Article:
David Cameron Demands Inclusion of Green Party in TV Debates

2010 Election Debates
Britain's Conservative Party leader David Cameron (L), Liberal Democrat leader Nick Clegg (C) and Prime Minister Gordon Brown take part in the third and final televised party leaders' debate in Birmingham April 29, 2010. Jeff Overs/BBC/Reuters

Prime Minister David Cameron announced today that he won't take part in TV debates ahead of the general election in May unless the Green Party are also included.

According to the BBC, Cameron, speaking while on a tour of the North West of England, also said that he was "quite happy for there to be no debates at all" during the campaign.

UK leader Nigel Farage tweeted that Cameron was a "chicken running scared".

Looks like Mr Cameron is a chicken running scared over the TV debates. RT if u believe we should be in the debates: https://t.co/HpjI3ylULC

— Nigel Farage (@Nigel_Farage) January 8, 2015

The prime minister's decision follows a draft ruling by the media regulator Ofcom released today which concludes that Ukip should be considered a major political party in England and Wales, but the Green Party should not.

The current proposals only include the Conservatives, Labour, the Liberal Democrats and Ukip, guaranteeing each party at least two party election broadcasts on each of the TV and radio channels covered by the system – which does not include the BBC.

In the consultation paper released today outlining the proposals - which are due to be discussed until 5 February - Ofcom concluded that: "…taking together all the evidence, the criteria suggest that Ukip has sufficiently demonstrated evidence of past electoral support and current support to qualify for major party status in England and Wales for the purposes of the elections in 2015."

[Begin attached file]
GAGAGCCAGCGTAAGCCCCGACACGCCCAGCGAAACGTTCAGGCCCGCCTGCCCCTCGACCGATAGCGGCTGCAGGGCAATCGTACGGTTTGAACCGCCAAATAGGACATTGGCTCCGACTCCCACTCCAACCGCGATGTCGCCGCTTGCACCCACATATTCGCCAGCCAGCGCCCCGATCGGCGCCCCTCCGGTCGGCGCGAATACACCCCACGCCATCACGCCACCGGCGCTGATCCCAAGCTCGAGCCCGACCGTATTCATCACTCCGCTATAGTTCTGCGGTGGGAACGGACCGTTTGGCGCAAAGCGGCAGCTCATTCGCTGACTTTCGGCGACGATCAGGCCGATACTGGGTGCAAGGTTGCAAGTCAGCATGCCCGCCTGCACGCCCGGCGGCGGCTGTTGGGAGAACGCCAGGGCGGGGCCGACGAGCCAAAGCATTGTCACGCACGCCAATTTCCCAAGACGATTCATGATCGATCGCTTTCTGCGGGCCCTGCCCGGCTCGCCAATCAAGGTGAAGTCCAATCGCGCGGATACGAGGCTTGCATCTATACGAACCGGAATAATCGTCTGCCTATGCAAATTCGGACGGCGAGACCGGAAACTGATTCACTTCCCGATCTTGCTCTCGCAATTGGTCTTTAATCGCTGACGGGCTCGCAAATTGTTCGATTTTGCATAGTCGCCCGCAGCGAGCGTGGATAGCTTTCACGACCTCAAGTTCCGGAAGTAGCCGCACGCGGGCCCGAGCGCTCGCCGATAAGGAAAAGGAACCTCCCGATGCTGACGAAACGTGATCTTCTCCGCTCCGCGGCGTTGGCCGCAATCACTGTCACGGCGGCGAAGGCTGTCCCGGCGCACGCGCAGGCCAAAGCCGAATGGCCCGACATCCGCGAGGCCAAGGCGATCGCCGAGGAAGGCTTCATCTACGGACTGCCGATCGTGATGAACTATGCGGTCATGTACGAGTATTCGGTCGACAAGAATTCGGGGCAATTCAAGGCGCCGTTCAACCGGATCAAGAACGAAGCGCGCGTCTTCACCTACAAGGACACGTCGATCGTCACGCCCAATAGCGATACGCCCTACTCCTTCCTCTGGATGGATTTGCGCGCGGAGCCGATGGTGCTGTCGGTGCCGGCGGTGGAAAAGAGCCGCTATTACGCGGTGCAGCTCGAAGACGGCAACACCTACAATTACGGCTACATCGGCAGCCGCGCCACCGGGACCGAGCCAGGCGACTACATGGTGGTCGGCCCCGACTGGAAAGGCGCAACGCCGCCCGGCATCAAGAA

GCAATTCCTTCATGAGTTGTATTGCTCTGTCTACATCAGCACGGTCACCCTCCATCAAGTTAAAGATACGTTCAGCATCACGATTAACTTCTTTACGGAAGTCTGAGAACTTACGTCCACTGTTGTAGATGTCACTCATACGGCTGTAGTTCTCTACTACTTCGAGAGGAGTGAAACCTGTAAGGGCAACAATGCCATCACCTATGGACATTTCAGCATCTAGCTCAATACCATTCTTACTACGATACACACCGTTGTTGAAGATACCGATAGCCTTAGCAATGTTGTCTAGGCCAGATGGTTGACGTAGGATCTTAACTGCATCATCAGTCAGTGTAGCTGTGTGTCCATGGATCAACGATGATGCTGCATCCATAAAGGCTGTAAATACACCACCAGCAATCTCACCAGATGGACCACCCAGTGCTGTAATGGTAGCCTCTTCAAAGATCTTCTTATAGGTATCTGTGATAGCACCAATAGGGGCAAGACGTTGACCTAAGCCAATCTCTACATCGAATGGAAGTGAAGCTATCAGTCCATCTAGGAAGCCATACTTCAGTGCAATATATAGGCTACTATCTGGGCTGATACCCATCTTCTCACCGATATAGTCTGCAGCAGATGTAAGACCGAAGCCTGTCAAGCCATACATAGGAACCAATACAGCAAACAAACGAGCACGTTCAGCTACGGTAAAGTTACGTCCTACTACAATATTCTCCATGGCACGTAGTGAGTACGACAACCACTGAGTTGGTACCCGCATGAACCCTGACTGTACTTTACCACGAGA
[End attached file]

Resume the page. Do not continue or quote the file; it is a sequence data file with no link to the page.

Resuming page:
In regards to the Green Party however, the media regulator said that the it could not be considered as a major political party because "it has not demonstrated significant past electoral support in general elections."

Alongside the Scottish National Party (SNP) and Plaid Cymru, the Greens have been calling to be included for the debates, but if the proposals go forward the party will be guaranteed less air time in England and Wales, not more.

The BBC, Sky, ITV and Channel 4 responded to the proposals by saying that they reflected "changes in the political landscape" since the 2010 general election debates between David Cameron, Nick Clegg and Gordon Brown.

Green Party leader Natalie Bennett said she was "deeply disappointed" by the draft Ofcom ruling.

"The media regulator has failed to grasp the fast-moving, fluid state of British politics today, and that fact that voters are seeking out the choice of real change," she said in a statement.

Commenting on Cameron's announcement, SNP Westminster leader Angus Robertson MP said in a statement: "As the UK's third largest political party, David Cameron should also recognise the democratic deficit in excluding the SNP from television debates. The Greens have one MP, and we are extremely sympathetic to their case and definitely agree they should be included, but the SNP already have six times that. If David Cameron is arguing for the Greens to be included, he has no case against the SNP."

"Broadcasters have a duty to be impartial in their election coverage and it would be a gross failure in those democratic duties if the SNP were excluded," he continued.